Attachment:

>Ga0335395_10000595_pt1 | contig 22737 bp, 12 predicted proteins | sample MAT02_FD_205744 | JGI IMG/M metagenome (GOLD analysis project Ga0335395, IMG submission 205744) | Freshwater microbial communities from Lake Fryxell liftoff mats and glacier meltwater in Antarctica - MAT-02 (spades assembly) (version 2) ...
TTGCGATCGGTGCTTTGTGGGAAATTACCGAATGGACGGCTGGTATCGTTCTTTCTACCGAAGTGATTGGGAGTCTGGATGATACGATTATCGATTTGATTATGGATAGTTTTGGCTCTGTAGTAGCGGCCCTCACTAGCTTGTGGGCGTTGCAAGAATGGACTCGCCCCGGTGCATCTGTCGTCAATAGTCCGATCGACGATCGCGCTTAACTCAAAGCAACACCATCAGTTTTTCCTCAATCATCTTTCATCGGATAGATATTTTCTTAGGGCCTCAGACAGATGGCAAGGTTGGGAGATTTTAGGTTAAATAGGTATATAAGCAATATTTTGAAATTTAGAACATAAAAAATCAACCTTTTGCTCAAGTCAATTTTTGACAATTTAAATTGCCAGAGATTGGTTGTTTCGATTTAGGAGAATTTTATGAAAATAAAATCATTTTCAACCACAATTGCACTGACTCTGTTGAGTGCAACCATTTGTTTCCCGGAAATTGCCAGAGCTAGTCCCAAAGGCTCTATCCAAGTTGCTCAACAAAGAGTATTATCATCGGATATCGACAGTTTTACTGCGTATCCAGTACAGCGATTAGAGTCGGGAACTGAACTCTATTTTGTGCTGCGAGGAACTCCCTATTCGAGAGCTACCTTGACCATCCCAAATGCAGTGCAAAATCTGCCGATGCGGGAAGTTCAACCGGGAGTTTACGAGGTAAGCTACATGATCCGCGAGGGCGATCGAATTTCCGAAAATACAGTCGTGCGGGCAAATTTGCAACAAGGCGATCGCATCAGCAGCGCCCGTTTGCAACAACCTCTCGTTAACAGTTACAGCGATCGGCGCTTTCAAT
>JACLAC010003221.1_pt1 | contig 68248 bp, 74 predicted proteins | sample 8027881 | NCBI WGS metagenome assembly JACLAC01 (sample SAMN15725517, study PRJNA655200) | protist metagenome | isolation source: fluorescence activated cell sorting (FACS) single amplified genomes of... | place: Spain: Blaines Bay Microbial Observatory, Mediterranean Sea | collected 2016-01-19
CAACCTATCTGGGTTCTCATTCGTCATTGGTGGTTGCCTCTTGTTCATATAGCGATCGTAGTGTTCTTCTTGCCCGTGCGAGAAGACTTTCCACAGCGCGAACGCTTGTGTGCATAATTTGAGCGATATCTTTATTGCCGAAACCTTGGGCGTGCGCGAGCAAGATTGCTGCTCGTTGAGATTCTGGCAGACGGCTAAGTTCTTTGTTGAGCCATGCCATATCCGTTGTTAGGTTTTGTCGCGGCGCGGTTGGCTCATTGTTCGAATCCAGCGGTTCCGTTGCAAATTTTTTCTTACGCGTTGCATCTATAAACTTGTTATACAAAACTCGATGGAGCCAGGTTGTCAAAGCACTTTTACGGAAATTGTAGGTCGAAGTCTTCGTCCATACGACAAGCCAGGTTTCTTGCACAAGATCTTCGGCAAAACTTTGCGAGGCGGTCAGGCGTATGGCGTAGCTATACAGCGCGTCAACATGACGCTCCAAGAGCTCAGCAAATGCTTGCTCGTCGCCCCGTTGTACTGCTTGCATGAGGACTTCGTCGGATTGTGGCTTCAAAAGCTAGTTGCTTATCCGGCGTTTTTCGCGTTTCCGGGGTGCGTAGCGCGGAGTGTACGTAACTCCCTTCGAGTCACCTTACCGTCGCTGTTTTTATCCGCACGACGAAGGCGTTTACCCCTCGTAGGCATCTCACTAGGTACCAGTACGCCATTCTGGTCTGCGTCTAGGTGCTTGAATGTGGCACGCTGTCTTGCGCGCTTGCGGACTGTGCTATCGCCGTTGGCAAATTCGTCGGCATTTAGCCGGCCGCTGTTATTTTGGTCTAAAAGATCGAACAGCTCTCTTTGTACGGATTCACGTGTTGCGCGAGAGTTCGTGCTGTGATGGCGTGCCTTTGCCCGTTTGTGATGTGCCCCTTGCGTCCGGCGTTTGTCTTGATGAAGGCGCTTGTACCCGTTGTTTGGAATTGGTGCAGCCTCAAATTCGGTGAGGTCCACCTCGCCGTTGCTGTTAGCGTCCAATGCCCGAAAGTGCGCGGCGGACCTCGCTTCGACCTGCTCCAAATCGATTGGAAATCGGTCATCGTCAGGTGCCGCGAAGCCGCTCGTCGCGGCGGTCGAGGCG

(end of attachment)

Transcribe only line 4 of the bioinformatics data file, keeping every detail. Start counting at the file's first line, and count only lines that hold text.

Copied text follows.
CAACCTATCTGGGTTCTCATTCGTCATTGGTGGTTGCCTCTTGTTCATATAGCGATCGTAGTGTTCTTCTTGCCCGTGCGAGAAGACTTTCCACAGCGCGAACGCTTGTGTGCATAATTTGAGCGATATCTTTATTGCCGAAACCTTGGGCGTGCGCGAGCAAGATTGCTGCTCGTTGAGATTCTGGCAGACGGCTAAGTTCTTTGTTGAGCCATGCCATATCCGTTGTTAGGTTTTGTCGCGGCGCGGTTGGCTCATTGTTCGAATCCAGCGGTTCCGTTGCAAATTTTTTCTTACGCGTTGCATCTATAAACTTGTTATACAAAACTCGATGGAGCCAGGTTGTCAAAGCACTTTTACGGAAATTGTAGGTCGAAGTCTTCGTCCATACGACAAGCCAGGTTTCTTGCACAAGATCTTCGGCAAAACTTTGCGAGGCGGTCAGGCGTATGGCGTAGCTATACAGCGCGTCAACATGACGCTCCAAGAGCTCAGCAAATGCTTGCTCGTCGCCCCGTTGTACTGCTTGCATGAGGACTTCGTCGGATTGTGGCTTCAAAAGCTAGTTGCTTATCCGGCGTTTTTCGCGTTTCCGGGGTGCGTAGCGCGGAGTGTACGTAACTCCCTTCGAGTCACCTTACCGTCGCTGTTTTTATCCGCACGACGAAGGCGTTTACCCCTCGTAGGCATCTCACTAGGTACCAGTACGCCATTCTGGTCTGCGTCTAGGTGCTTGAATGTGGCACGCTGTCTTGCGCGCTTGCGGACTGTGCTATCGCCGTTGGCAAATTCGTCGGCATTTAGCCGGCCGCTGTTATTTTGGTCTAAAAGATCGAACAGCTCTCTTTGTACGGATTCACGTGTTGCGCGAGAGTTCGTGCTGTGATGGCGTGCCTTTGCCCGTTTGTGATGTGCCCCTTGCGTCCGGCGTTTGTCTTGATGAAGGCGCTTGTACCCGTTGTTTGGAATTGGTGCAGCCTCAAATTCGGTGAGGTCCACCTCGCCGTTGCTGTTAGCGTCCAATGCCCGAAAGTGCGCGGCGGACCTCGCTTCGACCTGCTCCAAATCGATTGGAAATCGGTCATCGTCAGGTGCCGCGAAGCCGCTCGTCGCGGCGGTCGAGGCG